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Hard Wiork, Heart and Hamburgers

AT FIRST, ED DIDN’T BELIEVE IT. Every day, he bought about $20 worth of scratch lottery tickets from a Tedeschi Food Shops, a convenience store that sells a little bit of everything: cat food, detergent, motor oil, snacks, soda, and dozens of other items. He was one of the regulars passing in and out, talking about the weather, sports, and whatever else came to mind. Day after day, Ed went through his tickets, never finding a big payout. Then something extraordinary happened. Scratching tickets inside his car in the Tedeschi parking lot, he saw what appeared to be a $10 million winner. He rushed back into the store. “He came in, white as a ghost,” recalls Amy Williams Walcott ’95, who owns the Tedeschi with her husband, Chris. “‘Is this true?’ he asked. We were all in disbelief.” Flush with winnings, Ed retired and burned his work boots in his yard, but he still returns every day to the Tedeschi.

Amy Williams Walcott ’95

Amy Williams Walcott ’95
Photo: Webb Chappell

Located in Hull, Mass., a seaside town that grows clogged in the summer and sleepy in the winter, the Tedeschi serves as a town square of sorts. Walcott and her husband work hard to make it that way. The store sponsors many community events, including a 5K race, theater arts performances, and a summer festival. Walcott, a self-described people person, constantly chats with customers as they buy coffee and pick up sandwiches. “If they don’t get that welcoming feeling when they come in, they’ll go somewhere else,” she says. “Anyone can sell a gallon of milk.”

While Walcott brings her own flair to the Tedeschi, she is limited in how much she can personalize the store. That’s because it’s a franchise, one of about 200 Tedeschis in the New England area. Own a Tedeschi, and you do business the Tedeschi way. Walcott can’t change the color of the walls, for instance. She can’t change the uniforms.

But this lack of freedom doesn’t bother her. As a franchisee, she and Chris receive many advantages. Their store has name recognition, greater leverage with vendors, and a proven way of doing business. The parent company also handles certain responsibilities, from payroll to marketing, so Walcott and her husband can spend more time with employees and customers. “We’re able to be on the floor and have a presence,” she says.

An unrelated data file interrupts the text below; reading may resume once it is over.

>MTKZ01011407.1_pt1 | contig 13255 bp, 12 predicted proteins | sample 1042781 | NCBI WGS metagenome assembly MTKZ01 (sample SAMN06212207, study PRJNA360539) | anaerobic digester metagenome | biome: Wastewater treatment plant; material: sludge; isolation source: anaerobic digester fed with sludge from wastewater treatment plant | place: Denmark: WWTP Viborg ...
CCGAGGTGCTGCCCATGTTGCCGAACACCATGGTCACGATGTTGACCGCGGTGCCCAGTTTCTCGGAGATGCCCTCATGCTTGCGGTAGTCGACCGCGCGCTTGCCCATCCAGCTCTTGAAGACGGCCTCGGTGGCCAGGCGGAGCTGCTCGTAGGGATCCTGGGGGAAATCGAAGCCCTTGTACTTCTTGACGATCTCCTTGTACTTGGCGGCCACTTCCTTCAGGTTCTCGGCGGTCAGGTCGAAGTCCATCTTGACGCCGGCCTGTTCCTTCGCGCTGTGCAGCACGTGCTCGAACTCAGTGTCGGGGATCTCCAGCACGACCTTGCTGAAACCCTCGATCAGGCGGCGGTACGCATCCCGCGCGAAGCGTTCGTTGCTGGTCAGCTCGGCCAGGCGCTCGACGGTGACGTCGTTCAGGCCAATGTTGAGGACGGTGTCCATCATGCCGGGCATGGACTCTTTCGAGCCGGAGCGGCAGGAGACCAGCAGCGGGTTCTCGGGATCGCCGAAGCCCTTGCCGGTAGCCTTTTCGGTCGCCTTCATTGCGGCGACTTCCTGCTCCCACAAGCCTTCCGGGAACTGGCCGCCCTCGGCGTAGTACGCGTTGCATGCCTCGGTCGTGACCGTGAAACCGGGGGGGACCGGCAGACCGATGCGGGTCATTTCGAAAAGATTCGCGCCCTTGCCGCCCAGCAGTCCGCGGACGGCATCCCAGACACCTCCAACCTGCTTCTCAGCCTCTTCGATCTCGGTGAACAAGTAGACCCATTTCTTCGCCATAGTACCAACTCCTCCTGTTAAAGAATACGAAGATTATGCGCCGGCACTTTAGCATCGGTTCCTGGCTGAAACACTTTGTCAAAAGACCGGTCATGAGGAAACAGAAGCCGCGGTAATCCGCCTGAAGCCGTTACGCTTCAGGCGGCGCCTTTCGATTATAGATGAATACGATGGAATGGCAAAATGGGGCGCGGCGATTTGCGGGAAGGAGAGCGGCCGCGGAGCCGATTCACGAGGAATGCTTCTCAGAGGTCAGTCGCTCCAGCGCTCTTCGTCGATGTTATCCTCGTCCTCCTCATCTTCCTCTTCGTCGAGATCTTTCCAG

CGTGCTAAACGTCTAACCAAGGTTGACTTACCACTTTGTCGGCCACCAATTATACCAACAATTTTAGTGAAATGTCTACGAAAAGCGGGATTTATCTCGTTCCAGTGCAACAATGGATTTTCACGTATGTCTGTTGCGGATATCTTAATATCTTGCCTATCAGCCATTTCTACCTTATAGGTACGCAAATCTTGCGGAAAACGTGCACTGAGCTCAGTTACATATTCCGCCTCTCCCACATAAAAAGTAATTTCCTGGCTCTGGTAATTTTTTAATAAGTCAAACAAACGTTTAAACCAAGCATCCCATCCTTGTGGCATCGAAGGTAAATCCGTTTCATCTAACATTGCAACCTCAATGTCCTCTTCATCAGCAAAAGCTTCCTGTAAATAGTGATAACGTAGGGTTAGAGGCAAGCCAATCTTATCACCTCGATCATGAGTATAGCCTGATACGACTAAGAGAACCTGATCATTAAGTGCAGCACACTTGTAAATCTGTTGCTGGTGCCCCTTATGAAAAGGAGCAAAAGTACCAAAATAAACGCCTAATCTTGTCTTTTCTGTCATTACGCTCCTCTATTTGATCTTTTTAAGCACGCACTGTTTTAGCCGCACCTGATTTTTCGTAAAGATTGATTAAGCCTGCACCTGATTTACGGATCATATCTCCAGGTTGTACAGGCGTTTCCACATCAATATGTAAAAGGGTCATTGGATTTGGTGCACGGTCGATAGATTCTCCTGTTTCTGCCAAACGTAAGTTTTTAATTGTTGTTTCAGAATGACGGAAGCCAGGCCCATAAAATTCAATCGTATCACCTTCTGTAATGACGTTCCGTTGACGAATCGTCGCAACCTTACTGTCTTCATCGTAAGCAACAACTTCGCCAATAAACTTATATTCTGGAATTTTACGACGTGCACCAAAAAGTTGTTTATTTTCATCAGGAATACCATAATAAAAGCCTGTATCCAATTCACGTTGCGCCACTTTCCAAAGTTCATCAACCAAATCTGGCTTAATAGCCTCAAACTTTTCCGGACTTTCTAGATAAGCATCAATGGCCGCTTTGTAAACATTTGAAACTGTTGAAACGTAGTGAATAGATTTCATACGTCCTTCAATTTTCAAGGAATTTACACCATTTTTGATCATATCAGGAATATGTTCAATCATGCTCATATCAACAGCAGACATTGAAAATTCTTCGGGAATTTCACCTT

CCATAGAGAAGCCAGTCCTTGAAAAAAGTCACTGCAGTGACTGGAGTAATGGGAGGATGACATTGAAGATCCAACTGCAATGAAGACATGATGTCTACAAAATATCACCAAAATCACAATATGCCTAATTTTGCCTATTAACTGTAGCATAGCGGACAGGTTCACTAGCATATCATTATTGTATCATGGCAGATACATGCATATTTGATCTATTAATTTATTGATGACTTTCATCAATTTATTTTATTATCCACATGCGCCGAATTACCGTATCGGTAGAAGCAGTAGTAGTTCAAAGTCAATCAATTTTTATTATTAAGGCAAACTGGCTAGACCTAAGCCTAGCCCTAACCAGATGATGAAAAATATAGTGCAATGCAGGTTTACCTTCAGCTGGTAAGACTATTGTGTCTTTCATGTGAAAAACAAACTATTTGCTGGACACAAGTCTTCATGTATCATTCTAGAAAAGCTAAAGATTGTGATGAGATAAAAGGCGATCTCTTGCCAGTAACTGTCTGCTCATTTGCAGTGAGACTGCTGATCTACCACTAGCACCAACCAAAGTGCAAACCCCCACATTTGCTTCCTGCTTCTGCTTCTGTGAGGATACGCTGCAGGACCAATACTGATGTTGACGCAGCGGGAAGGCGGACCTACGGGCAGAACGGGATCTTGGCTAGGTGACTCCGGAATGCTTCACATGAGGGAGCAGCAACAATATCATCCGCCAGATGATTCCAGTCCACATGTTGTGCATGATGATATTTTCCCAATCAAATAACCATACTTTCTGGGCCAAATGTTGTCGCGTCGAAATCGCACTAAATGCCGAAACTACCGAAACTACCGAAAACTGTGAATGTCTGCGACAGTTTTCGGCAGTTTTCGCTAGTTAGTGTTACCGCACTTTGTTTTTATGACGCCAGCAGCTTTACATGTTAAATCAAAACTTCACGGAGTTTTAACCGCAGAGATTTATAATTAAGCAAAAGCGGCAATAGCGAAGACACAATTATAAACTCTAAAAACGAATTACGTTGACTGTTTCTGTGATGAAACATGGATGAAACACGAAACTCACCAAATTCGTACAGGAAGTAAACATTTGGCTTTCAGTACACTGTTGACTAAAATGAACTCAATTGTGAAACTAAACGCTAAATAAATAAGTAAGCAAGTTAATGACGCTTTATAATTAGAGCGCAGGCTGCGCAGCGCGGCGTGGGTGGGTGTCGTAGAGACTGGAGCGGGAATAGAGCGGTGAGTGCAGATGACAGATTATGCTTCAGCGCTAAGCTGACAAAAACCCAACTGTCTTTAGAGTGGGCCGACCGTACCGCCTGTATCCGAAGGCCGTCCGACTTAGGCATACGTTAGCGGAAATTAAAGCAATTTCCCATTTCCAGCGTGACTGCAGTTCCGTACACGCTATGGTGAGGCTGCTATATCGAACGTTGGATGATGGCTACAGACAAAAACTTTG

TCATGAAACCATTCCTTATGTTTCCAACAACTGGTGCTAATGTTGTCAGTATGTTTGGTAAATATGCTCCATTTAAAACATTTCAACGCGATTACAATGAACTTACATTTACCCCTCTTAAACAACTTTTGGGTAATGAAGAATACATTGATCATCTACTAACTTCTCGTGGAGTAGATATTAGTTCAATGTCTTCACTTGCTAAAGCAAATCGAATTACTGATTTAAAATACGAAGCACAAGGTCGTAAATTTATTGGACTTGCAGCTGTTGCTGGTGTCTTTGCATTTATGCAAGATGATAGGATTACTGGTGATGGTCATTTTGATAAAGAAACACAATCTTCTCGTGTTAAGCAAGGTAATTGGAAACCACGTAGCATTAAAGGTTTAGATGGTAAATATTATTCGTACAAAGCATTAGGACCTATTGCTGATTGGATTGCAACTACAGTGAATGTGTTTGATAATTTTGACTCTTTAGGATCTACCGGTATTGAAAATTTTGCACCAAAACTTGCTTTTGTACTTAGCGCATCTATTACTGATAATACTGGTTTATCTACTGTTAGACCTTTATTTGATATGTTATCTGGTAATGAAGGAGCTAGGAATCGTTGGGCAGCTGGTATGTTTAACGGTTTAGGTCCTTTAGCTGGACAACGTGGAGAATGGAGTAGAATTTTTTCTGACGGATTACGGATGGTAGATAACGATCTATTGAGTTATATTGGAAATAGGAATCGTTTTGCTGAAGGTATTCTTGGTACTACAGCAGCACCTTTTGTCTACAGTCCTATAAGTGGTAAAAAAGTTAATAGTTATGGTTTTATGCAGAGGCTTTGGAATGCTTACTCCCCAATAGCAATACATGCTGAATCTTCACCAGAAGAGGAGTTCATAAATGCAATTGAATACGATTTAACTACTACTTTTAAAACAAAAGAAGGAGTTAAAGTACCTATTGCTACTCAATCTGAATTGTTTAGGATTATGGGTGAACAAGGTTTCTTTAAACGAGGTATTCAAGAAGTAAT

One of a number of alumni involved in the world of franchising, Walcott always wanted to own her own business. She and Chris first worked at a friend’s Tedeschi simply to earn extra money to buy a house, and they learned all the ins and outs of the store. Shelving products, helping with the books, and manning the counter, they eventually decided to apply for their own franchise. Walcott enjoys being part of a winning brand that has been in business since the 1920s. “They know what they’re doing,” she says. “I have faith. They’ve been around for decades. I know I’m in good hands.”


Franchises are everywhere. According to the International Franchise Association, about 750,000 franchise locations are open for business in the U.S. alone. For those wanting to become a franchisee, one key is to research the multitude of possibilities and find a brand with a well-run operation, says Peter Biro, an adjunct lecturer in the Entrepreneurship Division, who co-owns nine Five Guys Burgers and Fries franchises. If you’re good at business management, Biro says, all you need is a good playbook to follow. With Five Guys, he and his partners have just that. “It’s a lot of work to open a store, but when we turn the key, the business is ready to go,” says Biro, who along with his partners, has the right to open as many as 20 Five Guys Burgers and Fries franchises in Massachusetts’ Middlesex County and some surrounding areas.